• Opportunities for generation of knowledge that can empower the community to create and drive solutions and challenge issues
    • Students can bring enthusiasm and energy to their work that can help to revitalize staff and clients while the partners bring a wealth of knowledge and experience to our students

  • Community Based Learning Options for Community Partners

  • In a community-based learning course, there are two common models:
    External community-based learning: This form of community-based learning extends classroom learning into the community partner's office. Students are expected to volunteer between 2-5 hours per week (depending on the course) both remotely and at your office. The time and resource commitment required is more extensive than for the problem-based approach.

    Problem-based community-based learning:
    The problem-based approach invites the community partner into the classroom to present their organization and a problem or project they wish students to work on. Afterward, the students will work in pairs to either provide research and recommendations on how to solve your problem or work on your project. The time commitment using this approach is minimal, approximately 2-6 hours.

Frequently Asked Questions

  • What is the difference between community-based learning and volunteering?

  • Community-based learning and volunteering are both valuable activities that can help students connect with community partners, enhance personal skills, and support professional development. The added benefit of CBL is that the academic component drives the experience; learning occurs offsite and is integrated into the classroom. When a student volunteers, there is typically no academic component to their work.
  • Who do I contact if I want to host a student?

  • Please see the contact information on the upper right-hand side of this page.
  • What if students need police background checks?

  • Please let us know as early as possible if students will require a police background check in order to participate in CBL activities with your organization. Students are responsible for covering the cost of the background check, if required. In London, requests for Police Background Checks can now be submitted online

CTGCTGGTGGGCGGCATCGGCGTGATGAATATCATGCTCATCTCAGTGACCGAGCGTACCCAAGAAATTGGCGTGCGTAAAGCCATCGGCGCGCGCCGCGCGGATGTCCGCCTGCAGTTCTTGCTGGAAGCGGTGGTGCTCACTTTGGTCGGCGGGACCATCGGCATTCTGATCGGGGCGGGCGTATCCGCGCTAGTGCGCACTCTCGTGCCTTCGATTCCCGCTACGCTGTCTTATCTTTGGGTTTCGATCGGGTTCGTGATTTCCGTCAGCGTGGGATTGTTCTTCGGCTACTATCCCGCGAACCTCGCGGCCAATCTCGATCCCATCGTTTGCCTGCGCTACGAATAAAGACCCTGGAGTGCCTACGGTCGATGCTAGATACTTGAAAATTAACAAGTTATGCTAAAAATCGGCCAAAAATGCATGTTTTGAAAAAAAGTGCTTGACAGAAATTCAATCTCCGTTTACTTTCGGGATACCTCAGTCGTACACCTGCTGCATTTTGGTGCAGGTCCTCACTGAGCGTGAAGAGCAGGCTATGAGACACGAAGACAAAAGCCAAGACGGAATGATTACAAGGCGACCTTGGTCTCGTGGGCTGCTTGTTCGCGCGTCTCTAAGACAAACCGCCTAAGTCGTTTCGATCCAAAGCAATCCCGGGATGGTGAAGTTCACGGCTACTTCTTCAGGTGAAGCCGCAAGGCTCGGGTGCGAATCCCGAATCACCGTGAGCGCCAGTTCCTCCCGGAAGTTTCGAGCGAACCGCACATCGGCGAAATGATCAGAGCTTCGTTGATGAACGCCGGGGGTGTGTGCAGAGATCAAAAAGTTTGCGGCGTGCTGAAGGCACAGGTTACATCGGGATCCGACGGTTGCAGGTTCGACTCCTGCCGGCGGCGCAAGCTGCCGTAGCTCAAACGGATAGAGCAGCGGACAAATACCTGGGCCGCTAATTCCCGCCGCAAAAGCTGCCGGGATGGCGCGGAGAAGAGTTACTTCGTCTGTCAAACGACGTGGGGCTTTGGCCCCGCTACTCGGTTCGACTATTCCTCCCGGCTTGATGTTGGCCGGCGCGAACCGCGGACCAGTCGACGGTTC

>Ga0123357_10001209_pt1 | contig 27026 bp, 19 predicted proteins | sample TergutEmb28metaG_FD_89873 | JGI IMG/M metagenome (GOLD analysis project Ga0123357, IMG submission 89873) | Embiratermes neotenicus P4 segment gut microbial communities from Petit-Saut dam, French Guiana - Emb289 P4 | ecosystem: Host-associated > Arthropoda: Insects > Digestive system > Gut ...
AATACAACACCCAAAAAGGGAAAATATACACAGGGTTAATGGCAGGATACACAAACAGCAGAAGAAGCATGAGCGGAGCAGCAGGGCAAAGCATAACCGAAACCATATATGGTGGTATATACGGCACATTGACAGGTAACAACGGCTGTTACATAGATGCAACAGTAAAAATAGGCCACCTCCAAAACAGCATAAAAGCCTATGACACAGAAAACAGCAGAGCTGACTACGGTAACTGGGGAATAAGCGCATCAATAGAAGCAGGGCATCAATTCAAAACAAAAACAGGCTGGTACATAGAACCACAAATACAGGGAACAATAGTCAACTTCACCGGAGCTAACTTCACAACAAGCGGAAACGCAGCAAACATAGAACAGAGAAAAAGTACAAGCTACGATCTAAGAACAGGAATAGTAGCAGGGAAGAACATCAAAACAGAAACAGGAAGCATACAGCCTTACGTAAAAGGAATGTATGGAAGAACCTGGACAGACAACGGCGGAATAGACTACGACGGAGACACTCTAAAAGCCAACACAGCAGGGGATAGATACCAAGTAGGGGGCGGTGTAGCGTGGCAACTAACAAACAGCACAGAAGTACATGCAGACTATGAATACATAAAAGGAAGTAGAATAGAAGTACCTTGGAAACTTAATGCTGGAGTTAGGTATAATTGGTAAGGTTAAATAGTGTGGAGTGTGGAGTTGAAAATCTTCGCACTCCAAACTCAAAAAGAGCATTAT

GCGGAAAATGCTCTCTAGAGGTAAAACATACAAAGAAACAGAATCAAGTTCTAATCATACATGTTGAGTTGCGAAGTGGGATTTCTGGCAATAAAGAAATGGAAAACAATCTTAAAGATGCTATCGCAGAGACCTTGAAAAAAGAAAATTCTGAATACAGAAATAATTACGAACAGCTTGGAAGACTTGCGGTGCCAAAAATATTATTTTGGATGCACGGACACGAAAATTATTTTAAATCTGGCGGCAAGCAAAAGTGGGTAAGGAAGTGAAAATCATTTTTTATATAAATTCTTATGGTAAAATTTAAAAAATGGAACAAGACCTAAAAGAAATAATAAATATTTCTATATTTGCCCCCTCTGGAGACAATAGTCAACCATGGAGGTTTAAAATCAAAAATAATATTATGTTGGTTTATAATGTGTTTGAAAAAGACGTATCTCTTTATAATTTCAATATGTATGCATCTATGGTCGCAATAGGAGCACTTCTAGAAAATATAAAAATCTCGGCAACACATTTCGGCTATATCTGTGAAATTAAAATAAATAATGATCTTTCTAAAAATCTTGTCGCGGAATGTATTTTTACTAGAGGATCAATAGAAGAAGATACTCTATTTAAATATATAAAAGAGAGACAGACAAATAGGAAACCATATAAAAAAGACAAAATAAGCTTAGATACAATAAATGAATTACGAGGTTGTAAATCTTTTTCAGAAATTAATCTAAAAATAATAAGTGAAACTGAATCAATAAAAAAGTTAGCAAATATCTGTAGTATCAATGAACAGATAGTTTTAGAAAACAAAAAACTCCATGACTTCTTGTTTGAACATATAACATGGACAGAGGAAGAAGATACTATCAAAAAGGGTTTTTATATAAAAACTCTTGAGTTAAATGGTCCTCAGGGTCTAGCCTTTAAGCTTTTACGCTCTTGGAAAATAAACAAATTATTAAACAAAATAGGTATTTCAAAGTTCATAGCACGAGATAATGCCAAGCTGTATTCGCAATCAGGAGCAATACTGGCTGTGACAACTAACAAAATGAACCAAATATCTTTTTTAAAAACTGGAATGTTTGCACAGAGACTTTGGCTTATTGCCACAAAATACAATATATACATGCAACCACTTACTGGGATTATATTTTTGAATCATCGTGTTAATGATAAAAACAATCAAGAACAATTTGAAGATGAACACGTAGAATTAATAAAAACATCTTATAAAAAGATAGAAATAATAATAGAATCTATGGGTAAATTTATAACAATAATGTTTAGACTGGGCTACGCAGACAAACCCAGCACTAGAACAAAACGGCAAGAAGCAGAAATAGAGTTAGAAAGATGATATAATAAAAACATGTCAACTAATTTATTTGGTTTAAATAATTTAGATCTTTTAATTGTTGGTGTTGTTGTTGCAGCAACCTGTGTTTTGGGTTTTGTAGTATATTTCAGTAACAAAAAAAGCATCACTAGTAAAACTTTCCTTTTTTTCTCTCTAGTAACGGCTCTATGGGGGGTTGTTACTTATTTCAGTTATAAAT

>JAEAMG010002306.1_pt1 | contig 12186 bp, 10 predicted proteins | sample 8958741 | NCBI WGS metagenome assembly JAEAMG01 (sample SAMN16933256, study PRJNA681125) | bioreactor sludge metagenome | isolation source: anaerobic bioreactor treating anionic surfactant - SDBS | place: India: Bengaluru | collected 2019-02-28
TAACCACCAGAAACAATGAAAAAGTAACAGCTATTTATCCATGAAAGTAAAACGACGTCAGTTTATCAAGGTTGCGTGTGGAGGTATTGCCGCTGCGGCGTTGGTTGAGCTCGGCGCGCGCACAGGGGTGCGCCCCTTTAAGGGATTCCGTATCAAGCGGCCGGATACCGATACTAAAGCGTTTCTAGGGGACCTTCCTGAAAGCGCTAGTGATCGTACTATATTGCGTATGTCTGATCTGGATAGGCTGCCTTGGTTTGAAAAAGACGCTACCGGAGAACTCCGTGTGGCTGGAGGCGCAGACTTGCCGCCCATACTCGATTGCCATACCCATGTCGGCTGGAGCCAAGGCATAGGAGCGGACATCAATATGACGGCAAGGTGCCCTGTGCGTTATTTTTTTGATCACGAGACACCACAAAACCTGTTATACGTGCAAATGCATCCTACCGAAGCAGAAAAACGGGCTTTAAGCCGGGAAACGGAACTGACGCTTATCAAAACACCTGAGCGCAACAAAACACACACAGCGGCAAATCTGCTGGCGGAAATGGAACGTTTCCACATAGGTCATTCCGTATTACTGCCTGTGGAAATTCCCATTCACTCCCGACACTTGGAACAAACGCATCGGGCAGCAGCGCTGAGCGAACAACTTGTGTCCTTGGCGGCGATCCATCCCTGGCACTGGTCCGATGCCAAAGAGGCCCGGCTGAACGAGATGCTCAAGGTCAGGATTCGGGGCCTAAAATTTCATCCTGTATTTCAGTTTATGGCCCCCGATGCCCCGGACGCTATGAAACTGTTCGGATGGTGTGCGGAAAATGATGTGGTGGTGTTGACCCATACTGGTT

• What are my responsibilities as a student intern host?

  • As a community-based learning host, you are responsible for orienting the student to your organization and the project they will be working. Communicating your expectations, policies, resources, and key staff are crucial in making the experience successful for you and the student. You are also expected to provide supervision and guidance to the student, evaluate their performance, and in some cases participate in a site visit or survey to evaluate the program.
  • What if there are no community-based learning courses that match a project I have in mind?

  • If there are no current initiatives at this time that support your idea or project, contact us to discuss how something may be arranged in the future.
  • What if a student doesn't show up or behaves unprofessionally?

  • If you are experiencing a difficulty with the student, please contact us immediately. The contact information for CBL programs at Huron is listed in the upper right-hand corner of this page. You may also wish to contact the course instructor so issues can be resolved quickly.
  • What if a student gets injured?

  • Process for Workplace Safety and Insurance Board coverage: 

    The Ministry of Training, Colleges and Universities (MTCU) has implemented a new streamlined process for students enrolled in an approved Ontario university program that requires them to complete placements in the workplaces as part of their program of study.

    The Workplace Educational Placement Agreement (WEPA) Form has been replaced by the Postsecondary Student Unpaid Work Placement Workplace Insurance Claim Form. Placement Employers and Training Agencies (universities) are no longer required to complete and sign the online Postsecondary Student Unpaid Work Placement Workplace Insurance Claim Form for each placement that is part of the student’s program of study in order to be eligible for WSIB coverage.

    Instead, this form only needs to be completed when submitting a claim resulting from an on-the-job injury/disease. Please note that universities will be required to enter their MTCU- issued Firm Number in order to complete the online claim form.

    Postsecondary Student Unpaid Work Placement Workplace Insurance Claim Forms


    Please note that all Occupational Health and Safety procedures must be followed, and WSIB processes must be put into place in the event of an injury/disease. The university will keep the signed original of the placement letter on file and ensure that placement sites have a copy.

  • What are the benefits of hosting a student?

  • As one of Huron's community-based learning partners, you can expect to benefit from having one of our bright, hard-working, and passionate students assist you with some of your projects and activities. In addition, you are also promoting your organization; Huron acknowledges all of its partners on our website. Our community partners can also take part in special events and can apply to receive library privileges at Huron, Brescia, and Kings.